Elise on the run to New York
by Bruce Andrews 21 September 2013
pre-dawn start, temperatures above 30 degrees, and snakes on the road didn’t stop Charles Sturt University (CSU) and Indigenous Marathon Project (IMP) runner Ms Elise Hull from completing a 30-kilometre run at Alice Springs on Sunday 15 September. The run qualified Ms Hull, a Bachelor of Arts student and Indigenous resource officer in the CSU Division of Student Learning in Bathurst, for the IMP squad to contest the New York Marathon in November. She said the event was a great test of individual and team endurance and mental strength. “We were warned there would be hardly any supporters out, and that a lot of the time we would be running by ourselves,” Ms Hull said. “Running by myself was a great reminder that only I can get me through this test, relying on my own stamina, mental toughness, and the training I’ve done. “For the first time yet, all 12 squad members selected made it all the way through to the Alice Springs IMP camp,” she said. “Usually, there is drop-out due to injury or personal reasons, but all 12 of us ran, and there were a small handful of supporters. I was lucky enough to have the mayor of Alice Springs and his daughter walk beside me for a while towards the end, encouraging me on.” Ms Hull said the event was due to start at 5.30am, but a prior car accident delayed the event when police blocked the road. Australian marathon champion and IMP Project Director, Mr Robert de Castella, negotiated with the emergency crews to let the squad jog past. “We still managed to start off
Elise Hull in the City to Surf in September. Image supplied
in the pitch black, but the sun rose very quickly and the heat really set in,” Ms Hull said. “The temperature reached the 30s pretty quickly, and I even saw a snake on the road around the 22 kilometre mark, but I thought I was hallucinating at that point. “My time for the 30 kilometres was three hours 33 minutes, towards the back of the pack. “I was feeling fine up until around the 20 kilometre mark. Having previously not run further than 21 kilometres, I was tired, I was hot, I was so thirsty, and I
was in a lot of pain from my back injury. What really got me through was thinking about my daughter, Olivia, and all the people who have supported me through this - friends, family, work colleagues, and IMP fundraisers. There were lots of people who tried out for the team and weren’t successful, so the least I could do is to make the most of this opportunity.” Ms Hull said she gained several lessons about marathon running from the Alice Springs event. “Starting out easy is a huge lesson; learning not to rush things, Page 1
Elise and Indigenous Marathon Project squad at Alice Springs. Image supplied
and settling into a pace which is comfortable for me. I was fortunate enough to be able to practice this in the 30 kilometre run, picking a pace which I could stick close to. This run was also good training for re-fuelling techniques, finding out how much water we needed, using energy gels, etc. I think the biggest thing I learnt was that despite the pain, it’s amazing what our body will let us keep doing. And that when you’re finished, the sense of accomplishment, the self confidence and pride makes the pain a distant memory! “Apart from the birth of my daughter, being selected for the IMP squad for NY is easily the next biggest thing for me in my whole life. This week marks the one year anniversary of me running for the first time ever. I would never have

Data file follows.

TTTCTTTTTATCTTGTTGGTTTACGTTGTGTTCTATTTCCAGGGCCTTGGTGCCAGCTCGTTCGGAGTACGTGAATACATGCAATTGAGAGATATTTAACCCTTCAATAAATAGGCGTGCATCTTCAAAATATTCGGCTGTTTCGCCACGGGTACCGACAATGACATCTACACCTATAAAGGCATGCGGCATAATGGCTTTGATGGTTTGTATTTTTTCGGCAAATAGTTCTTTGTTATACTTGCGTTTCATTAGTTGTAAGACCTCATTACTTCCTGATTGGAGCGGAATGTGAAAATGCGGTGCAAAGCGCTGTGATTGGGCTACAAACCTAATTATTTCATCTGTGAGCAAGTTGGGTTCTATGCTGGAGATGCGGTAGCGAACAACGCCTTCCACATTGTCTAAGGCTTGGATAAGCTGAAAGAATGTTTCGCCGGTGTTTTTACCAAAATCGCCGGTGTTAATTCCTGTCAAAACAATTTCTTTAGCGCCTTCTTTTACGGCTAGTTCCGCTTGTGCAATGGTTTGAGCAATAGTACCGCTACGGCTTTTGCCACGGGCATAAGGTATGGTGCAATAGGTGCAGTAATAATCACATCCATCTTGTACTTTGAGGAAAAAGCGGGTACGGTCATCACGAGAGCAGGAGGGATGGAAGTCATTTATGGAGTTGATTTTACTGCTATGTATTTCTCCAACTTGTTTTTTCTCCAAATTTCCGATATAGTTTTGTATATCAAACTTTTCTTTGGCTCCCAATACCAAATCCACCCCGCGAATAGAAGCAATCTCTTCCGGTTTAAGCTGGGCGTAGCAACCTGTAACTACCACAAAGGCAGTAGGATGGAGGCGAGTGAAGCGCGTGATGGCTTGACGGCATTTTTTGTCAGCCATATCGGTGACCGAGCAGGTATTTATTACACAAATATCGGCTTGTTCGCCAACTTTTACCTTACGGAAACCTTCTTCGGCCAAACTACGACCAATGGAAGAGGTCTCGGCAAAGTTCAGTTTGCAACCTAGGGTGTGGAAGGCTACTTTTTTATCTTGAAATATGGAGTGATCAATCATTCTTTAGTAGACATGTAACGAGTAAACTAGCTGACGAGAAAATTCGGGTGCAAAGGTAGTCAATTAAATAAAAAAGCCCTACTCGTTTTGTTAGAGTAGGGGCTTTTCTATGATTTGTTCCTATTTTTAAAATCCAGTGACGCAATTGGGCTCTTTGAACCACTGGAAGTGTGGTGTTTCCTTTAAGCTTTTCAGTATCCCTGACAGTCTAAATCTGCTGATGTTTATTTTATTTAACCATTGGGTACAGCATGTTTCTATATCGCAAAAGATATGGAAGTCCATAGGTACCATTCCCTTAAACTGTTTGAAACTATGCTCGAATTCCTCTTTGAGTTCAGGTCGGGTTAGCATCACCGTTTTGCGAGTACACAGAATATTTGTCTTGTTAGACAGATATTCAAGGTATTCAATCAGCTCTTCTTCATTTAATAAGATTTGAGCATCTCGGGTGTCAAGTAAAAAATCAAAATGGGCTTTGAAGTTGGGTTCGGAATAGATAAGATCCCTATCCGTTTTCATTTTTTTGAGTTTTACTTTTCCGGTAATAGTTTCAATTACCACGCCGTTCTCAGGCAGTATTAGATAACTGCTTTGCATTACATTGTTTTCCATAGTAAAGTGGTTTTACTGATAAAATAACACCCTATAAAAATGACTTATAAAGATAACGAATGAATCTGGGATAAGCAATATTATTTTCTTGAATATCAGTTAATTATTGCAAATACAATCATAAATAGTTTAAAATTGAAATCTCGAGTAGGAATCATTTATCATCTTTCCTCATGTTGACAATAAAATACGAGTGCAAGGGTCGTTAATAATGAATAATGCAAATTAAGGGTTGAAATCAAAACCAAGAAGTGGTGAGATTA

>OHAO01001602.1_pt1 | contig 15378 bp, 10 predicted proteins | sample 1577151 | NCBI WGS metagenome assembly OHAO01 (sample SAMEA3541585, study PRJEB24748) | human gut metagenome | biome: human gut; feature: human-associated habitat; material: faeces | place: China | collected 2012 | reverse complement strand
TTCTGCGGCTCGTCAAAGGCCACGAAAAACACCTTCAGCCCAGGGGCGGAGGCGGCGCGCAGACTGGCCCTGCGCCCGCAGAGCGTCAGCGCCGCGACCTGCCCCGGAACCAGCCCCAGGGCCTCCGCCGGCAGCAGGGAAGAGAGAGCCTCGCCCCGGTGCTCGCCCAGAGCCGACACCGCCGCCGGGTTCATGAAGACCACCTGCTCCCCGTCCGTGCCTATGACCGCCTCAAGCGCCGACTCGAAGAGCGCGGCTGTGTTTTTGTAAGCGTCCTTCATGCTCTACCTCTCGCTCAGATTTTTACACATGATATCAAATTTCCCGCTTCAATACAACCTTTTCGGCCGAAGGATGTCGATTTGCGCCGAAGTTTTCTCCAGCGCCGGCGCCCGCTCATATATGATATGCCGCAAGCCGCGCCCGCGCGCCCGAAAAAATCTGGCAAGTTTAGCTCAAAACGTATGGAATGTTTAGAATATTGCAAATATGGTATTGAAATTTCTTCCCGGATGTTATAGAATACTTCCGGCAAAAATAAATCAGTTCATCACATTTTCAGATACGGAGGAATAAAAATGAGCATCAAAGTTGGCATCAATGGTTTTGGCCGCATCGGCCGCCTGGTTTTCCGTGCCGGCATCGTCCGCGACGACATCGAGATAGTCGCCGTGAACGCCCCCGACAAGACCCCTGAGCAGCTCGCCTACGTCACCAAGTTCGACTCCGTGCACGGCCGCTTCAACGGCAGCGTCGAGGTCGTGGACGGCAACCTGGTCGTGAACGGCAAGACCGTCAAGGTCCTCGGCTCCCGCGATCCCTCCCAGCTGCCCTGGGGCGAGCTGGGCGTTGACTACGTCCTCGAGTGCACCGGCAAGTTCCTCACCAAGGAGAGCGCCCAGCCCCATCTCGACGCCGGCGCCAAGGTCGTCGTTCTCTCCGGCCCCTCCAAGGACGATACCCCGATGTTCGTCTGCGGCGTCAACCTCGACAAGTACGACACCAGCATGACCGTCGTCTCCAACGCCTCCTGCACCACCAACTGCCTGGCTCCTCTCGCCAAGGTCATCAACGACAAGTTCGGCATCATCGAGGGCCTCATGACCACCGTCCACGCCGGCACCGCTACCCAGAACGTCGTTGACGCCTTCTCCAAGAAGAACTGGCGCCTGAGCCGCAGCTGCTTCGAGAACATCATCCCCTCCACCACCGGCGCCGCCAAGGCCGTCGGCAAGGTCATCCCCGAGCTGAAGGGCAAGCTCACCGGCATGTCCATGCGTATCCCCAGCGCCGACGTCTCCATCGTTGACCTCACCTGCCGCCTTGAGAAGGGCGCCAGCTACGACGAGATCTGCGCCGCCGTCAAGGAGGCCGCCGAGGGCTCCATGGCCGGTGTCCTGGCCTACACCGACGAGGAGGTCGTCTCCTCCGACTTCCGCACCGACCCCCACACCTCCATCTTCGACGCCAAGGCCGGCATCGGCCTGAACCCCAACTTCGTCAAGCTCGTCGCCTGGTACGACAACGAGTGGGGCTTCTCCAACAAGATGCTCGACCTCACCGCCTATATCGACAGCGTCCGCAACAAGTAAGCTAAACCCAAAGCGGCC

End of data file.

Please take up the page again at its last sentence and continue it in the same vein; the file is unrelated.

dreamt of, or imagined, being six weeks out now from the New York Marathon and actually being selected for it.” In the six weeks until the NY Marathon, individuals in the squad will be doing a few more long runs, and improving their fitness levels. “This six-week block is the most important for us in terms of getting all our training done, making sure our health is at its best, and really focusing on the goal,” Ms Hull said. “We have a pre-departure camp in the last few days of October, staying in Bondi and doing a few media appearances. The IMP can’t afford advertising, so it’s important we get the word out about the project via media. We fly out of Sydney in early November, in time to shake off the jet lag and prepare for what’s going to be the biggest
race of my life.” The Alice Springs 30-kilometre trial was only for the IMP squad, although past IMP squad members Mr Charlie Maher and Mr Korey Summers, both from Alice Springs, ran too. Of the 12 in the 2013 IMP squad, 11 are going to the New York Marathon, with one woman from the squad now training instead for the Boston Marathon in February 2014, due to injury. People can follow the IMP team’s progress via Facebook, Twitter, or online. Ms Hull is also fundraising with the aim to raise at least $2 000 for the Indigenous Marathon Project. Her page can be found here. The principal partner of the Indigenous Marathon Project is the federal Department of Health and Ageing.
Published on Sep 21, 2013
A pre-dawn start, temperatures above 30 degrees, and snakes on the road didn’t stop Charles Sturt University (CSU) and Indigenous Marathon P...